Traditionally, we have improved performance in our health care organizations by managing the separate pieces (nursing, pharmacy, medical staff, laboratory, operating room, etc.). Managing in this way can cause friction when parts of the organization set about achieving improvement goals at the expense of the whole.
It’s time to come to terms with the system issues that affect poor performance. Studying failure is a good way to learn how your organization works as a system. For instance, when customer satisfaction scores don’t improve following organizationwide training, determine why the system doesn’t support the delivery of outstanding customer service. Find and fix the features of the system that impact quality of service and consequently impact the behavior and attitude of frontline staff.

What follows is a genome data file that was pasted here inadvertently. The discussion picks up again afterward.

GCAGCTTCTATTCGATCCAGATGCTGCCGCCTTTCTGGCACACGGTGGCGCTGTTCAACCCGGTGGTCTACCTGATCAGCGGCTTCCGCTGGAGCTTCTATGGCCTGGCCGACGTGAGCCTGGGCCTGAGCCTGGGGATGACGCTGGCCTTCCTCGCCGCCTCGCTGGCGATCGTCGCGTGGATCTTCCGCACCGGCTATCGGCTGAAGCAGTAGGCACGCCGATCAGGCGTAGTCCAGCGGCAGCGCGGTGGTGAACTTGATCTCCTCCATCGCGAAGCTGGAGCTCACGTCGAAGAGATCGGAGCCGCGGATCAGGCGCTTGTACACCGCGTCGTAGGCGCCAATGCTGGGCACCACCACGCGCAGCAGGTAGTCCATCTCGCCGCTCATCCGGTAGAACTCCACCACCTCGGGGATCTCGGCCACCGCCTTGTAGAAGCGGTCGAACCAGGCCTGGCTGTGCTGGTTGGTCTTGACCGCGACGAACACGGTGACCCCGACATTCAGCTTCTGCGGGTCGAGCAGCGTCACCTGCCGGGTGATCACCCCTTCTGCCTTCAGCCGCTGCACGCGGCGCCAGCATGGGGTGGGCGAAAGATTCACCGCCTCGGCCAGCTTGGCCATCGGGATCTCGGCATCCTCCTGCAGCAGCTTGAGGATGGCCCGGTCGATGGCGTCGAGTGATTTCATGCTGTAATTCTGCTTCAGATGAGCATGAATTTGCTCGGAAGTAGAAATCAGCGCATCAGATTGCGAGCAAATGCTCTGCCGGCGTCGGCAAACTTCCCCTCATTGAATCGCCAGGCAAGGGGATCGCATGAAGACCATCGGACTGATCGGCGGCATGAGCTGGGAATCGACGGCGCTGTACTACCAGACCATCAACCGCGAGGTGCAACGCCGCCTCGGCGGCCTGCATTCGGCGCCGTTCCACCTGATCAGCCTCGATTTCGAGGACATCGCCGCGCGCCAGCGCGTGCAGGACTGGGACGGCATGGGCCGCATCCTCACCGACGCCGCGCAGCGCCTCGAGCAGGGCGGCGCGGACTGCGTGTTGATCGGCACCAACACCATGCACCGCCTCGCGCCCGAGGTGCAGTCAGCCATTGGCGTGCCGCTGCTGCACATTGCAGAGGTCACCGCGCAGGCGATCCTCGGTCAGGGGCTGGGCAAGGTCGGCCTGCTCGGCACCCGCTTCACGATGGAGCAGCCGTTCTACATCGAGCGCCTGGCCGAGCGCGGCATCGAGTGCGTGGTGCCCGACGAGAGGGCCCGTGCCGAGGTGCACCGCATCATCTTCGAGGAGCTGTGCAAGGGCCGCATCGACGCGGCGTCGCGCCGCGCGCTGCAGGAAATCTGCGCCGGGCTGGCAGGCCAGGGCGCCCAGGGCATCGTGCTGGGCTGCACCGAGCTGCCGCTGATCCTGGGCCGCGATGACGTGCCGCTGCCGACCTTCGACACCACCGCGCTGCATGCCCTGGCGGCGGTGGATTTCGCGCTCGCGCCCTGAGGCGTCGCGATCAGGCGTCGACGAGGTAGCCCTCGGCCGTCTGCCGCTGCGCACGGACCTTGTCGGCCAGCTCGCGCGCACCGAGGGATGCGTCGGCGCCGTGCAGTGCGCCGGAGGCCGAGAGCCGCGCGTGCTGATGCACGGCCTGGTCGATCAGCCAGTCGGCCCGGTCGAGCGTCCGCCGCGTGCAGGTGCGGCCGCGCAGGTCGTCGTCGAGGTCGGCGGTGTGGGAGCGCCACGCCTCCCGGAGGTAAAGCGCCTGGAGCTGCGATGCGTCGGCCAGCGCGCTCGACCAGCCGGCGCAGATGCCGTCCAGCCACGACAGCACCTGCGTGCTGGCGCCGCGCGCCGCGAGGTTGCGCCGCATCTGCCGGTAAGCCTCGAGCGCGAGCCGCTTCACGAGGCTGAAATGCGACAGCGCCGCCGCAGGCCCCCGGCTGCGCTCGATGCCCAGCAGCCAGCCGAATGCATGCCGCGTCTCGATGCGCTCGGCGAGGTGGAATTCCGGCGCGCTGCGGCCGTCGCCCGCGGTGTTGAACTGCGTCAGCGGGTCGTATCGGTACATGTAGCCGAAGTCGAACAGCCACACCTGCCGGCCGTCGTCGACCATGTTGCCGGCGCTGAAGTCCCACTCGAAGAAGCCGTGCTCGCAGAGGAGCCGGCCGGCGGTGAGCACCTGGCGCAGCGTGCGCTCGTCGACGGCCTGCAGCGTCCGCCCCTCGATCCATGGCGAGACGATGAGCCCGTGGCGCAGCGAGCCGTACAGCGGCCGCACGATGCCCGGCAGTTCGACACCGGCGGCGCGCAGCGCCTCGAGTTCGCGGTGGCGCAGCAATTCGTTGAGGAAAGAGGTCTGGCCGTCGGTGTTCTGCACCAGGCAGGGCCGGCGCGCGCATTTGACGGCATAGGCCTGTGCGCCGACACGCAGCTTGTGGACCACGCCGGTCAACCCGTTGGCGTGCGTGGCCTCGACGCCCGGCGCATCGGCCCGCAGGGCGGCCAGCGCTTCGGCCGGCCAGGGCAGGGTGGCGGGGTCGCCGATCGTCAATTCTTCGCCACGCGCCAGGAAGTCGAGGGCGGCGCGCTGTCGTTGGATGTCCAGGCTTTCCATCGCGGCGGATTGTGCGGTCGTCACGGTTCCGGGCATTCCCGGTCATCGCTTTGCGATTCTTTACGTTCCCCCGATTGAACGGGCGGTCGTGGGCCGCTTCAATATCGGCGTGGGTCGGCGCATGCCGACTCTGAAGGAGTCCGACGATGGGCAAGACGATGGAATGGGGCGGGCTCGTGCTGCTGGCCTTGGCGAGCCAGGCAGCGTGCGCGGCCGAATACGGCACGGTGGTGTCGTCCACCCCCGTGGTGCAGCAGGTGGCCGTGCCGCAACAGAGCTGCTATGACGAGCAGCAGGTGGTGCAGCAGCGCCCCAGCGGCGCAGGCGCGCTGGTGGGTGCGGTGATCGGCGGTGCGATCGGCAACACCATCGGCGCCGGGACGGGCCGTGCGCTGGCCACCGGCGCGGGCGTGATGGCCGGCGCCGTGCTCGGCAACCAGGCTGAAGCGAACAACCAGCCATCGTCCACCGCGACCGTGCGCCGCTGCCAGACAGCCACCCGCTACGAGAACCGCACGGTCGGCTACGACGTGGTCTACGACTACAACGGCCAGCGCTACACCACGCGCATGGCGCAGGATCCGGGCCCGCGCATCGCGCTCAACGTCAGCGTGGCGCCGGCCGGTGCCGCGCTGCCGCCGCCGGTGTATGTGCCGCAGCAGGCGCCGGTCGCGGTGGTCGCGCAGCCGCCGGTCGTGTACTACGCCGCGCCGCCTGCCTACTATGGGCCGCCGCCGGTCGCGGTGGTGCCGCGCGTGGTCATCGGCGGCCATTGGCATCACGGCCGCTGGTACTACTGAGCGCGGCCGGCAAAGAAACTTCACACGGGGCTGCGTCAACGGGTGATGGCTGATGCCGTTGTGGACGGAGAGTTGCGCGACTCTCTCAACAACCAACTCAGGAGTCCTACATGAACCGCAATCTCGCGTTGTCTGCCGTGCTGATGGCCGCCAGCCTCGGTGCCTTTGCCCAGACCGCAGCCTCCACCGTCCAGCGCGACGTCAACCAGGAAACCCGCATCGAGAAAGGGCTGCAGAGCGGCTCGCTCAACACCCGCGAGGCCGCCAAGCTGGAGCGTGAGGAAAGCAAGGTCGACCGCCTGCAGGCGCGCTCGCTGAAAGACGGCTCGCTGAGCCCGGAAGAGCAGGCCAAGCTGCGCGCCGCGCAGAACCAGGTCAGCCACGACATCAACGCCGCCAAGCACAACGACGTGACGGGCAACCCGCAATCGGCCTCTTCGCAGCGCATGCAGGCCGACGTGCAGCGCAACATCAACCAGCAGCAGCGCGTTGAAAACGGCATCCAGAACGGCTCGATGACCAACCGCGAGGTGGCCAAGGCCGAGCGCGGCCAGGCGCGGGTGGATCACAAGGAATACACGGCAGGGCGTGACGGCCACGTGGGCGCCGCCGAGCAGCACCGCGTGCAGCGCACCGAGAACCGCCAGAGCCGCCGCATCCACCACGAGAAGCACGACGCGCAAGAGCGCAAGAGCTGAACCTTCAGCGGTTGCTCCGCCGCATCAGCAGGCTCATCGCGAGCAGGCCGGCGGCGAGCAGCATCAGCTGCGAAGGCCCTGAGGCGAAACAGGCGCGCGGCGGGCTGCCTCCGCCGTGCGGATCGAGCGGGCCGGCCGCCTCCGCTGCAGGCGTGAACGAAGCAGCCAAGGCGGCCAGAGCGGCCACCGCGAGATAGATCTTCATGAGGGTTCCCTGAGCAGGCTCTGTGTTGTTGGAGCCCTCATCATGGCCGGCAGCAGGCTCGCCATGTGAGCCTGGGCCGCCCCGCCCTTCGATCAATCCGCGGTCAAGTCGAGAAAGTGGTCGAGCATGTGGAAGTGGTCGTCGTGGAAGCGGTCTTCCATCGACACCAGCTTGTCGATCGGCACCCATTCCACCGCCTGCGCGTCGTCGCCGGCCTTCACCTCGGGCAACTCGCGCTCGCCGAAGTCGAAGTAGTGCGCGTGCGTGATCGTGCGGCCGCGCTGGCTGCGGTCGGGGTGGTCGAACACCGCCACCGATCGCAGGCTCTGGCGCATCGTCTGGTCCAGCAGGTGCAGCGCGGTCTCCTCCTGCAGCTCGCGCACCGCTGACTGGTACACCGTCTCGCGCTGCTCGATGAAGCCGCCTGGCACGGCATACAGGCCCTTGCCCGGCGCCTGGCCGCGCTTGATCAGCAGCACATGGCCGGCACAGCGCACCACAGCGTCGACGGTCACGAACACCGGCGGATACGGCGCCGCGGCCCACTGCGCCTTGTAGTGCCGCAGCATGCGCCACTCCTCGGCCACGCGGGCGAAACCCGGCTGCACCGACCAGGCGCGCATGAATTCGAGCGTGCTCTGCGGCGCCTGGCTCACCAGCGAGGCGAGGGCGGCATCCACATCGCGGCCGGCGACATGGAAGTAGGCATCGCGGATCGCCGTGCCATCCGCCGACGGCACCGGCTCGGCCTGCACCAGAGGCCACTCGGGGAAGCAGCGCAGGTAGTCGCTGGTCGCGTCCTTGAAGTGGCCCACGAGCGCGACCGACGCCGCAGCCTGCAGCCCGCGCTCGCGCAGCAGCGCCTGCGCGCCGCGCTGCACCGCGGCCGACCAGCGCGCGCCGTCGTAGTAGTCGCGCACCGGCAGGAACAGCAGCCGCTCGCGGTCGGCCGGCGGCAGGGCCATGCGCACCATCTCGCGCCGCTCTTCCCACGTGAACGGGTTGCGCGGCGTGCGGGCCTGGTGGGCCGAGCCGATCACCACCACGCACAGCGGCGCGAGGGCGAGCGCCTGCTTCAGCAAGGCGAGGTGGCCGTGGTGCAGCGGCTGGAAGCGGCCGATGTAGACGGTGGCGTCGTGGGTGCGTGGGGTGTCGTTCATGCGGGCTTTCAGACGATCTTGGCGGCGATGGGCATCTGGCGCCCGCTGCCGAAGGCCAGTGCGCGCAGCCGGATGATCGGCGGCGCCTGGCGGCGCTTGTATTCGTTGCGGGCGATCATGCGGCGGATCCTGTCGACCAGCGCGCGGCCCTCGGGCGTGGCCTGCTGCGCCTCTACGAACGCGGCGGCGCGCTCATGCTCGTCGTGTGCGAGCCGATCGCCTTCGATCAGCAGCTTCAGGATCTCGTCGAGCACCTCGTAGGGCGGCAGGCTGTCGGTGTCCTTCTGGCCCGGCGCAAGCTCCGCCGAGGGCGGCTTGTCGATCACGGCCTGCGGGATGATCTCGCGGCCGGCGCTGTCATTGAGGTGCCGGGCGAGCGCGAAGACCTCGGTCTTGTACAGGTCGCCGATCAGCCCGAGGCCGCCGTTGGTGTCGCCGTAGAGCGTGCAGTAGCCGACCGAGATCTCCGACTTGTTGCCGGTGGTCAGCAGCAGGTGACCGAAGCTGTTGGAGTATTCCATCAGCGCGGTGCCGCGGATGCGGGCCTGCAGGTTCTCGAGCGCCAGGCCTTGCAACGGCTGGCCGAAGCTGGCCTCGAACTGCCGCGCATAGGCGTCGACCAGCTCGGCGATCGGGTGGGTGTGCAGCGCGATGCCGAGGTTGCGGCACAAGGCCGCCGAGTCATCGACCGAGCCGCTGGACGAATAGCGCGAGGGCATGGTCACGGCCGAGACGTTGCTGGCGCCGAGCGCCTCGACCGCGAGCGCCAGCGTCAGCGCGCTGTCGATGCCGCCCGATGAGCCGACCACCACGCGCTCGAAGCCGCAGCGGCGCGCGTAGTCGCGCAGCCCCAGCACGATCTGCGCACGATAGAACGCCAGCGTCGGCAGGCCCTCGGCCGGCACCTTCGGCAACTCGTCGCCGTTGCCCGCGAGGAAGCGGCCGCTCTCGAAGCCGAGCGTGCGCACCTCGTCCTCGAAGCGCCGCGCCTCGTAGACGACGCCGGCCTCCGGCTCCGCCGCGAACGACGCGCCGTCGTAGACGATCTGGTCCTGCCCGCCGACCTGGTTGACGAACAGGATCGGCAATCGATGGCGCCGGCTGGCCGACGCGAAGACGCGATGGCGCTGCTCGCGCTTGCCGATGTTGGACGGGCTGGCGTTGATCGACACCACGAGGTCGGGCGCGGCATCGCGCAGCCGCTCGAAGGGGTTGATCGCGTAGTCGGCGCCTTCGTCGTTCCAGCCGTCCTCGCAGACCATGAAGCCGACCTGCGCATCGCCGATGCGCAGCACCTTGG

Changing the perceptions of patient care
Systems thinking requires that we change the way we perceive patient care services.
Traditionally, we’ve had a top-down hierarchy, with decisions about how work is performed separated from those who actually do the work. Most health care organizations are designed and managed this way.
While we have learned to think of our organizations as top-down hierarchies, they don’t look like that to our patients. Our customers have a much different view of the organization. When you look at health care services from the patient’s point of view, the organization may appear fragmented and very unproductive.
While we might think of health care services as being managed and controlled through functional hierarchies, in practice, work "flows" through the organization. System design can impede workflow; thus the first step toward improvement is learning to manage the flow. To manage the flow, you must think of how your organization should respond to the needs of patients and their families. Think of it this way: If your health care facility responds to patient demands by doing what the patient wants, your service will improve.
If your goal is to manage workflow, then you need measures that tell you about how well the work is flowing through the organization.